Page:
So at… you… you’re just getting a record of that; that’s brilliant. How we’d model this; how we’d put this together in a model. I’ll just give you a couple of minutes to do that; so keep writing; just get that framework into your packs. And then next thing I’m going to ask you is to brainstorm. What I’d like you to do is use these Post-It Notes that we’ve got; and what I’d like you to do is tell me, as many answers as possible – there’s normally about five or six out there – in terms of driving returns, what are all the sorts of things – looking at that framework, what are all the sorts of things that might drive return. Matt’s already got part of it for us – buying low, selling high – we’ve talked about some of it on the way through. I reckon there’s probably about five or six Post-It Notes out there, probably, per person. How are we going to make money out of this deal that we’ve just modelled? Ready for some Post-It note action, Ollie? Yeah? All right.
See if you can get it; I know, you’ll be exercising your brain; see if you can get five or six. If there was a competition here – there’s no competition and there’s certainly no prize – but if there was a competition – as many Post-It Notes as possible looking at that chart, what’s going to drive return. Ready for Post-It Note action?
LBO modelling course trainer: Excellent. All right. Let’s do that. Just write… just… just write down on the Post-It Notes as many ideas as… as you can: what’s going to drive returns.
Initial leverage, and subsequent debt pay-down, both drive private equity returns in LBO modelling
LBO modelling course trainer: All right, I’m really interested to hear what you guys are thinking; I’m really interested to hear that. This is how I’m looking at this little model framework here. There’s a bunch of things that are driving the increase of money multiple. One of those things is how much debt I can get in from the start. How much debt I can get in. We already saw that that was going to have an impact on return; the more debt that we could get in to start with, the… the higher the money multiple or the IRR. So we saw that early on today. Paying debt down along the way; obviously if we could… if we could pay some debt down along the way our equity proceeds would be higher; and I think there’s a few other sort of broad categories here.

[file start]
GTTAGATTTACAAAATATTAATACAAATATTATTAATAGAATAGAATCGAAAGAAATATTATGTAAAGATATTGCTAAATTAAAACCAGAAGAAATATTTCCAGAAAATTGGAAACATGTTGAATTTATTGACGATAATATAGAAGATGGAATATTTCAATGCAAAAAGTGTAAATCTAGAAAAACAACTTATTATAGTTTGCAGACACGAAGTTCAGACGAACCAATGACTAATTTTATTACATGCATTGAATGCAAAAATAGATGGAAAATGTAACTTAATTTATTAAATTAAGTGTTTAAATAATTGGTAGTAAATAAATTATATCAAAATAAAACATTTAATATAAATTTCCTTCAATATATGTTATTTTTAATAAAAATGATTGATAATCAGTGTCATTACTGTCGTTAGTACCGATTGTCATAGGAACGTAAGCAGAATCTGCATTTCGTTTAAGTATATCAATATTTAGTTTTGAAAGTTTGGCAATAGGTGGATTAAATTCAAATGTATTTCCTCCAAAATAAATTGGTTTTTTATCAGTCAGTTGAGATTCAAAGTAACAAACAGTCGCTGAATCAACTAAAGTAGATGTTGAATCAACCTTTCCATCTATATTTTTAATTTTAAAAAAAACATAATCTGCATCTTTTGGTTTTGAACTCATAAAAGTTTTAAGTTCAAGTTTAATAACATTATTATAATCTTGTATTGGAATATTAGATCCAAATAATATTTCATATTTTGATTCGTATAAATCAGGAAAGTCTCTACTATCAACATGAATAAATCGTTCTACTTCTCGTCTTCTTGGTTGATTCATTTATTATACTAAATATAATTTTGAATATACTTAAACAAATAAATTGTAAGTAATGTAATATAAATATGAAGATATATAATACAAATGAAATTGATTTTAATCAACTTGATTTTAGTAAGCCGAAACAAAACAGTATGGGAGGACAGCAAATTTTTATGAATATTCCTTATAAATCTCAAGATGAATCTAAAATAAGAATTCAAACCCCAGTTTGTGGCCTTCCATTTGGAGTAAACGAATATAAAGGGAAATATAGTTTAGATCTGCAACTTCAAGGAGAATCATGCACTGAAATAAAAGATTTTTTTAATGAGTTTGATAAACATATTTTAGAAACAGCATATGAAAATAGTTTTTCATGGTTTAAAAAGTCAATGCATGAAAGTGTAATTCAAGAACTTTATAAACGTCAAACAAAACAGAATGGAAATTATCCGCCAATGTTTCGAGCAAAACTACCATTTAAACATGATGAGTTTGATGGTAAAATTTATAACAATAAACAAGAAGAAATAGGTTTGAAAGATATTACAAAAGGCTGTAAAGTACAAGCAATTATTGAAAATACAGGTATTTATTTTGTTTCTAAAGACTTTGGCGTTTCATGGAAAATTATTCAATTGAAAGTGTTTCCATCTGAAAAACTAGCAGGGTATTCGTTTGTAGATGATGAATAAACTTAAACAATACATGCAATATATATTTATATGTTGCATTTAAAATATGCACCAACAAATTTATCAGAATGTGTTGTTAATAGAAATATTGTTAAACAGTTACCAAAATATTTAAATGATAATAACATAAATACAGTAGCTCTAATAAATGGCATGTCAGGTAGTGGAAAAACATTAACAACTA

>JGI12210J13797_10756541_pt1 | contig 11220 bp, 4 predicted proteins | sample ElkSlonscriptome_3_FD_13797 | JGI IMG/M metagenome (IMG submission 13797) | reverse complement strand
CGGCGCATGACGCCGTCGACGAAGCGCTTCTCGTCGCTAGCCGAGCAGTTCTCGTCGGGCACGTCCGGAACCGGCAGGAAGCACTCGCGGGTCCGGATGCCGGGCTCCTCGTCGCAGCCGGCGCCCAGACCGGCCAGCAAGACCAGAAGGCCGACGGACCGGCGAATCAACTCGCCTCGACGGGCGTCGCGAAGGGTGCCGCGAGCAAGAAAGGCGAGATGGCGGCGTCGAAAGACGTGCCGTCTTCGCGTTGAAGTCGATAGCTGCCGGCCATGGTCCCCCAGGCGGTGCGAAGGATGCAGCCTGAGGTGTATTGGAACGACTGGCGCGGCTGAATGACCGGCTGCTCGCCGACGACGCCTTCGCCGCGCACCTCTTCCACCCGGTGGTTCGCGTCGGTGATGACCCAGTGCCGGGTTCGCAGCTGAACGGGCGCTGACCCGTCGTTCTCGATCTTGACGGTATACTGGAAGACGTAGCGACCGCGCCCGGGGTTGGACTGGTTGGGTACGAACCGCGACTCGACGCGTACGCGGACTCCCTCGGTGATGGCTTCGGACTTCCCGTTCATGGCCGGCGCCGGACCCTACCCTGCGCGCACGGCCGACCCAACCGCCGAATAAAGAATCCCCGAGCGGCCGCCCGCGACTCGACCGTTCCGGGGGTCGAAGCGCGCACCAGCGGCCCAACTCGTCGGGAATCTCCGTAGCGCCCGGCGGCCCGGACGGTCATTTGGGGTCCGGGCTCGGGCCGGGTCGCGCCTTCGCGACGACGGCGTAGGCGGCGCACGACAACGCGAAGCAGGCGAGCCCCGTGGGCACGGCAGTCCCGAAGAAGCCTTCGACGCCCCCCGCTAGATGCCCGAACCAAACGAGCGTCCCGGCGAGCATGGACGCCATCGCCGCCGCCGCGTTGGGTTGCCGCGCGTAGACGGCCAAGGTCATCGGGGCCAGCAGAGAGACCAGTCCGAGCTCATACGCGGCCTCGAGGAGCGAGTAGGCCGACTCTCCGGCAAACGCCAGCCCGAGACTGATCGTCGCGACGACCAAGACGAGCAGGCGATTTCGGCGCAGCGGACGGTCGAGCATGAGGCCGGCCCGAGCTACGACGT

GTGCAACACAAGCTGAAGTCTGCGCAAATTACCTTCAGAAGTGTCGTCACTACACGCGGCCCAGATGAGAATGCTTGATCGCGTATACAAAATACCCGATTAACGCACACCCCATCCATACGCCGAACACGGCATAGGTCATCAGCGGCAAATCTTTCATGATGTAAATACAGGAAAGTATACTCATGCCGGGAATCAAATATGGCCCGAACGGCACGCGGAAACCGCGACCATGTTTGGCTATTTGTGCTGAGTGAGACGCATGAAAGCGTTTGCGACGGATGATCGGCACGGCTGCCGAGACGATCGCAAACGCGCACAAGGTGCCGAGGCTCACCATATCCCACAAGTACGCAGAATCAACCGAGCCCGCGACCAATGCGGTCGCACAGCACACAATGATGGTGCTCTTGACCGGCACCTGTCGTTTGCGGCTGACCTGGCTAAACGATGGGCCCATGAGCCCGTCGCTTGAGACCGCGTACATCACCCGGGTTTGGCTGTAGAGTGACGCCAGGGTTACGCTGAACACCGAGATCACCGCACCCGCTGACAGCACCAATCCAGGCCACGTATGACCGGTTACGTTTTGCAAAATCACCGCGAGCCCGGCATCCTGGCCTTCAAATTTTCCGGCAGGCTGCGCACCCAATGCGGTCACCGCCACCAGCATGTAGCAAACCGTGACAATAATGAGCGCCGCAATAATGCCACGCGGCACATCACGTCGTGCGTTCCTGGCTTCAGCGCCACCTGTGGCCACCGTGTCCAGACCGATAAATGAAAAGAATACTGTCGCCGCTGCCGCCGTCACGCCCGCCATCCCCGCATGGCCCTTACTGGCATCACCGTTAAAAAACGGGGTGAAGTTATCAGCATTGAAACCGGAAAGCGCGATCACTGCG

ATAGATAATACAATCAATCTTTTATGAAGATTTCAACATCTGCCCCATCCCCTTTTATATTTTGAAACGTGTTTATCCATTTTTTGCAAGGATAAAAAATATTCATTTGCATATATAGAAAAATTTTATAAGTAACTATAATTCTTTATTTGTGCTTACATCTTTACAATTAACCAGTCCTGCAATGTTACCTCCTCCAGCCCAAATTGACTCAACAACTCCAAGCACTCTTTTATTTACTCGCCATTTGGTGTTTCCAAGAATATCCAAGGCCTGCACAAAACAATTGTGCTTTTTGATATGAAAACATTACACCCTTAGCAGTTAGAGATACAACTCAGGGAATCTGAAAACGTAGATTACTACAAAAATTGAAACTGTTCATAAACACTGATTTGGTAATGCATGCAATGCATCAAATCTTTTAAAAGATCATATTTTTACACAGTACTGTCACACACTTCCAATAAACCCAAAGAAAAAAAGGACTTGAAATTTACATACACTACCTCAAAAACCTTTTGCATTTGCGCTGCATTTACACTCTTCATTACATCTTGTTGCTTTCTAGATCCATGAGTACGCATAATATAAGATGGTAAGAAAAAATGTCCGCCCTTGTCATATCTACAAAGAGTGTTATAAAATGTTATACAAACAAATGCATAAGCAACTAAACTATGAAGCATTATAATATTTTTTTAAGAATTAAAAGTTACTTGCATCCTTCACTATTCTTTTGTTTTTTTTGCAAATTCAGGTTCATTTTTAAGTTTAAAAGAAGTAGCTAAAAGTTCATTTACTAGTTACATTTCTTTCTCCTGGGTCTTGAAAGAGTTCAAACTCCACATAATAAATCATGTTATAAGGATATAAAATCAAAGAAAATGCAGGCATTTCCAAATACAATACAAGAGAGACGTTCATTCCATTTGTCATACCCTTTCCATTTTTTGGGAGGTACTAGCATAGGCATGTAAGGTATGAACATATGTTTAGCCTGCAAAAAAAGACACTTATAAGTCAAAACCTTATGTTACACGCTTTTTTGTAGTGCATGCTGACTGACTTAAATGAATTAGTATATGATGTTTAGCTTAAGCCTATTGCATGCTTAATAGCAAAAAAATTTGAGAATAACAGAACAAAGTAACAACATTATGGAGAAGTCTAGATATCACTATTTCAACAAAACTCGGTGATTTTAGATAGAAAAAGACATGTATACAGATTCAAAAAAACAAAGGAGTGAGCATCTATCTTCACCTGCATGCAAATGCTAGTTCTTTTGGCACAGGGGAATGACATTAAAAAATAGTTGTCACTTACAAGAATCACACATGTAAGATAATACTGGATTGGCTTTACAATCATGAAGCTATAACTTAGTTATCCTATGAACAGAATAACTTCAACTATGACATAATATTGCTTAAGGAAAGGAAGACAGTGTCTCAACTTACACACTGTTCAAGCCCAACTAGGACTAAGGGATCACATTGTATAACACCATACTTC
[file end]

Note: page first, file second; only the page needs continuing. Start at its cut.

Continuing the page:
In an LBO model, selling at a higher valuation multiple than we bought at is another driver of returns
LBO modelling course trainer: Maybe we could sell at a higher multiple than we bought at; maybe we could sell at a higher multiple than we bought at – sometimes people call that multiple arbitra… absolutely right; thank you: multiple arbitrage. Not to be confused with the money multiple. The money multiple, of course, is a measure of return. When we’re talking about multiple arbitrage, what we’re talking about is selling at a higher multiple than we would buy in at.
Business growth drives LBO returns
LBO modelling course trainer: And I suppose the other thing that I can see on here, if you like there’s a few broad categories driving the equity return – the return on our money multiple – a few broad categories; debt pay down, how much debt I can get in to start with, multiple arbitrage and general business growth. Could you guys come up with your Post-It Notes please? And stick them up here and let’s see if they fit into some of these categories. General business growth was the other one.
Come up here and stick them up, and we’ll see whether they slot in there neatly or not. OK, so what have we got coming up? Yeah, reduction in debt. EBITDA growth, well done. Yeah, expanding the business. Comes in under growth. Selling at a high multiple. Exit multiple. EBITDA growth. Multiple arbitrage. Early debt repayment. Well done, you guys did well. All right. Excellent.
More course material on private equity and LBO modelling